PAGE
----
Lindsay: And that really has a lot to do with the level of sophistication of both the work that you do, and the lawyers that you bring to the table, right?

David: Yes. We consider ourselves at par with a big law firm in terms of the level of sophistication of our work, and the kinds of lawyers we have, except in a small package.

Lindsay: Yes, absolutely. So, what would you say is the biggest challenge that you’re facing at the moment, and how are you working to overcome it? And that can be personally you as a lawyer, or the firm as a whole.

David: Yes, so maybe I’ll touch upon both.

So personally, as a lawyer, I think my biggest challenge in the past several years was to find the right work life balance. I love to travel. I have many, many interests. On the other hand, I grew up with the mindset of being a 24/7 lawyer. I’m very hands-on. If you put the negative spin on that, I’m a control freak. And so it’s been hard to let go and find the right balance, but I think I’m at a point in time where I feel that I’m there or almost there, where I’m able to pursue a lot of different things, while at the same time have a very robust practice, and really not decrease my productivity at all, so it’s a nice place to be in terms of balance.

Lindsay: Do you think that came with experience? Did the pandemic show you that there was maybe more to life than being so hands-on? Was that just where you were in your career?

David: I think it’s a combination, right? It’s where I was. I’m at a point in my career where I could retire if I wanted to, but having said that, I’m still working hard. But there is that mindset of let’s find the right balance. I don’t have to do everything.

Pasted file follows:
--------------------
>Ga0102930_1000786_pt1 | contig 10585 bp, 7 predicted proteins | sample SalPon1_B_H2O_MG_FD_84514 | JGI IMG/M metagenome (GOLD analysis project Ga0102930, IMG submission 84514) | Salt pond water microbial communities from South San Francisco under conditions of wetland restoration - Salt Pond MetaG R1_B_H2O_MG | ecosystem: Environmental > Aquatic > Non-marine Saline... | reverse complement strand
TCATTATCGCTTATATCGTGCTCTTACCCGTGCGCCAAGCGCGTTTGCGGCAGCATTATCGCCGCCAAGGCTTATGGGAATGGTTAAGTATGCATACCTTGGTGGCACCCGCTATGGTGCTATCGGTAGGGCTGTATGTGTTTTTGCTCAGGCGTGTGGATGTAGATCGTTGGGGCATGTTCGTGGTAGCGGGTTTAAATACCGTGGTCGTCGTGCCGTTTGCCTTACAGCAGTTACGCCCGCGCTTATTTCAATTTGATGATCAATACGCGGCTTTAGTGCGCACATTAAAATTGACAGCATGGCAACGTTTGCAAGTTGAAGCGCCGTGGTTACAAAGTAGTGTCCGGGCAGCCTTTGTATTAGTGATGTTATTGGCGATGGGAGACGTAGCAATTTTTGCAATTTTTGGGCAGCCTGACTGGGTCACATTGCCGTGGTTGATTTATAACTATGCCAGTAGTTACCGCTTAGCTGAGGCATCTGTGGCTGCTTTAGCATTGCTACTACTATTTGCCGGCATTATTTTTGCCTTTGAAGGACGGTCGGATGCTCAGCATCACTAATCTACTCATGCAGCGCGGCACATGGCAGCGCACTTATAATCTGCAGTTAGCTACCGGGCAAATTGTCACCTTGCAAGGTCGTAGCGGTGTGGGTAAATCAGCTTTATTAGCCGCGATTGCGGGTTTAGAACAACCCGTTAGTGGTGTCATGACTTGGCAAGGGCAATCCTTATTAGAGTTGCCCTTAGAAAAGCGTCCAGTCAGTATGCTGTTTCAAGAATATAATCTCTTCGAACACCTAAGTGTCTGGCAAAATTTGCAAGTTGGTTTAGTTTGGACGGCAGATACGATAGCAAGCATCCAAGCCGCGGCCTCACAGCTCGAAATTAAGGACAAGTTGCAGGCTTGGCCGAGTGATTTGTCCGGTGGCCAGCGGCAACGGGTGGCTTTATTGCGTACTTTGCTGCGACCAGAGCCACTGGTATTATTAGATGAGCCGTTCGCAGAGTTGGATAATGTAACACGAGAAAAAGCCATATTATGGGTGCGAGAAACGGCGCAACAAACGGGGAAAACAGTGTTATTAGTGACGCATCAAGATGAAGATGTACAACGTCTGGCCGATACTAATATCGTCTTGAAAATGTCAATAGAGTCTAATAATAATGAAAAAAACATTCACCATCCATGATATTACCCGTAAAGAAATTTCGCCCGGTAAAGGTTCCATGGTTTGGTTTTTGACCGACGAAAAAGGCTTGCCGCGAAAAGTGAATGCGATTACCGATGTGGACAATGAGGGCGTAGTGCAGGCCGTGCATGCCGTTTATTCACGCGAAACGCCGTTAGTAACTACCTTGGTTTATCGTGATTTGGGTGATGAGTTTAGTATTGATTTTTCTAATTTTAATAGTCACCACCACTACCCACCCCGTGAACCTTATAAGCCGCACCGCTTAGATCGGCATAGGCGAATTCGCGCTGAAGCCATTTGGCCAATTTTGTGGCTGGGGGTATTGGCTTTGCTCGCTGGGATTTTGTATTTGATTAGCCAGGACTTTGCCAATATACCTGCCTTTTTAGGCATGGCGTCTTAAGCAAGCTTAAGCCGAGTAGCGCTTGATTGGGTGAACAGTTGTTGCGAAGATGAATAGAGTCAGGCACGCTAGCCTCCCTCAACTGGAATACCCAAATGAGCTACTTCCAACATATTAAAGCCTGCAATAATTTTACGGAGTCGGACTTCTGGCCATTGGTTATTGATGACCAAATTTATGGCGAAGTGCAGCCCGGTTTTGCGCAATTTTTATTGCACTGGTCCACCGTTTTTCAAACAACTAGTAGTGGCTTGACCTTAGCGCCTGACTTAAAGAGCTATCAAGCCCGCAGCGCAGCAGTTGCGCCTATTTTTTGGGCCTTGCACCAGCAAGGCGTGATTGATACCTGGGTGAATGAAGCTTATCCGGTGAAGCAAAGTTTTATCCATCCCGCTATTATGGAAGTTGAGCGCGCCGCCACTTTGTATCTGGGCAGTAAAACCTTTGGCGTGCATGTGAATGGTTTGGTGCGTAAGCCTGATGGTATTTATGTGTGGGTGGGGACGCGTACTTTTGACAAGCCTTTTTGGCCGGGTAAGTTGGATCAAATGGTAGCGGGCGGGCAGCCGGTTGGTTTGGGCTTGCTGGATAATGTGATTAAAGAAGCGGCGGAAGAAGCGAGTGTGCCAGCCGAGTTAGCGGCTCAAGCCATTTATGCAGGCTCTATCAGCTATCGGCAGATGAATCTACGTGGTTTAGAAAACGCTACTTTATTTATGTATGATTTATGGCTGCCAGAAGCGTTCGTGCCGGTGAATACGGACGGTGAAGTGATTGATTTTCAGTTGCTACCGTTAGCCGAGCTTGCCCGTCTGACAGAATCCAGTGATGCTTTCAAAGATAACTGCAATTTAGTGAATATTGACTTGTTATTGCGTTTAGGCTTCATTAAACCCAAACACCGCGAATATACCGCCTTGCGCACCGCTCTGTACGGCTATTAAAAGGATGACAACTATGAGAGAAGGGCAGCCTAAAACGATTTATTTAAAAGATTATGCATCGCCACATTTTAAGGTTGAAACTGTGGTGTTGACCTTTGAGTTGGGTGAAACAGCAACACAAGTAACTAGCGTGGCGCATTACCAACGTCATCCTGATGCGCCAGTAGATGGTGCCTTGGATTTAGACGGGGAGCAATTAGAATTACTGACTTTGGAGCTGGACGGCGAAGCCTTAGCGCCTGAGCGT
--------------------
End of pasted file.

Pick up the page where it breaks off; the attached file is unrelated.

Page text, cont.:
The pandemic was a game changer. I never imagined that I would, for example, work from home, and now we’re back in the office part-time. I go to the office twice a week. Some people go more than I. I love working from home. Not sure my wife loves it, but I love it, and it’s been a real game changer.

Also, for some reason, even though we were really, really busy during the pandemic, we had the best two years in the firm’s history financially, which is overwhelming. I was doing all kinds of things that I never had time to do. I was taking Italian lessons, I was studying art, I was doing all kinds of stuff. So it was obviously difficult from one respect, you’re being cooped up at home and not seeing friends and family, and worrying about people’s health, but on the other hand, it was a game changer.

In terms of the firm’s challenge, it’s an interesting process. So, we are in the process of converting from a small firm to a mid-size firm and putting in place the right support around us to help us achieve that, while at the same time trying to preserve our culture. We do not want to be the kind of place where we left. We like the fact that we are very collegial, friendly, entrepreneurial, and flexible, and everybody has a say. So, we’re trying to find, okay, how do we grow up? How do we become more business-like and more successful without losing that identity? And that’s an interesting challenge that we’re grappling with.